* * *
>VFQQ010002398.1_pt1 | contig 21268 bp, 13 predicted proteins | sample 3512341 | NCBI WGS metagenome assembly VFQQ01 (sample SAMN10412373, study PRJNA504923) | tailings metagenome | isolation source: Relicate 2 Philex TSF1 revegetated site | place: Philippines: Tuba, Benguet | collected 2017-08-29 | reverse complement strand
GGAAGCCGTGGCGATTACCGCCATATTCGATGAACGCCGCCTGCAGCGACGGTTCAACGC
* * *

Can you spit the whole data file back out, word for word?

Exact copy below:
>VFQQ010002398.1_pt1 | contig 21268 bp, 13 predicted proteins | sample 3512341 | NCBI WGS metagenome assembly VFQQ01 (sample SAMN10412373, study PRJNA504923) | tailings metagenome | isolation source: Relicate 2 Philex TSF1 revegetated site | place: Philippines: Tuba, Benguet | collected 2017-08-29 | reverse complement strand
GGAAGCCGTGGCGATTACCGCCATATTCGATGAACGCCGCCTGCAGCGACGGTTCAACGC